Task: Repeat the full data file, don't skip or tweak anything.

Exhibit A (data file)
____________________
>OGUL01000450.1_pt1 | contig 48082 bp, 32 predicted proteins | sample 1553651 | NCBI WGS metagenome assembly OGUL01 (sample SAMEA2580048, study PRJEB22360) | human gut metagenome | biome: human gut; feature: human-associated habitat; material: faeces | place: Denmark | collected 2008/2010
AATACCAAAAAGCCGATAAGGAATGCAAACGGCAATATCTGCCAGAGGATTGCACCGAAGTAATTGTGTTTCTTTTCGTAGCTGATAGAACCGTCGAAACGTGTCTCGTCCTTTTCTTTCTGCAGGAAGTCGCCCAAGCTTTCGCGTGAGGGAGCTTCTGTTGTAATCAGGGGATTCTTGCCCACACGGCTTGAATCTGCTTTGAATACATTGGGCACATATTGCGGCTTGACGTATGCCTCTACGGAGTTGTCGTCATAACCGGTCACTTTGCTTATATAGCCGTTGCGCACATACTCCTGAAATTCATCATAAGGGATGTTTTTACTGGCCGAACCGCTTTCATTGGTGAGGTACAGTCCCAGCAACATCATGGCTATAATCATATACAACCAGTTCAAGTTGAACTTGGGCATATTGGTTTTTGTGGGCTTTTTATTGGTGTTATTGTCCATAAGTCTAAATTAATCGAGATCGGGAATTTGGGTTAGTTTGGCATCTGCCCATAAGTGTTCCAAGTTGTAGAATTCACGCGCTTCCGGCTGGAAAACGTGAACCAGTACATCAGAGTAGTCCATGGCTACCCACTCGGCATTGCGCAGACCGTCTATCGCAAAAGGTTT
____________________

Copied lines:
>OGUL01000450.1_pt1 | contig 48082 bp, 32 predicted proteins | sample 1553651 | NCBI WGS metagenome assembly OGUL01 (sample SAMEA2580048, study PRJEB22360) | human gut metagenome | biome: human gut; feature: human-associated habitat; material: faeces | place: Denmark | collected 2008/2010
AATACCAAAAAGCCGATAAGGAATGCAAACGGCAATATCTGCCAGAGGATTGCACCGAAGTAATTGTGTTTCTTTTCGTAGCTGATAGAACCGTCGAAACGTGTCTCGTCCTTTTCTTTCTGCAGGAAGTCGCCCAAGCTTTCGCGTGAGGGAGCTTCTGTTGTAATCAGGGGATTCTTGCCCACACGGCTTGAATCTGCTTTGAATACATTGGGCACATATTGCGGCTTGACGTATGCCTCTACGGAGTTGTCGTCATAACCGGTCACTTTGCTTATATAGCCGTTGCGCACATACTCCTGAAATTCATCATAAGGGATGTTTTTACTGGCCGAACCGCTTTCATTGGTGAGGTACAGTCCCAGCAACATCATGGCTATAATCATATACAACCAGTTCAAGTTGAACTTGGGCATATTGGTTTTTGTGGGCTTTTTATTGGTGTTATTGTCCATAAGTCTAAATTAATCGAGATCGGGAATTTGGGTTAGTTTGGCATCTGCCCATAAGTGTTCCAAGTTGTAGAATTCACGCGCTTCCGGCTGGAAAACGTGAACCAGTACATCAGAGTAGTCCATGGCTACCCACTCGGCATTGCGCAGACCGTCTATCGCAAAAGGTTT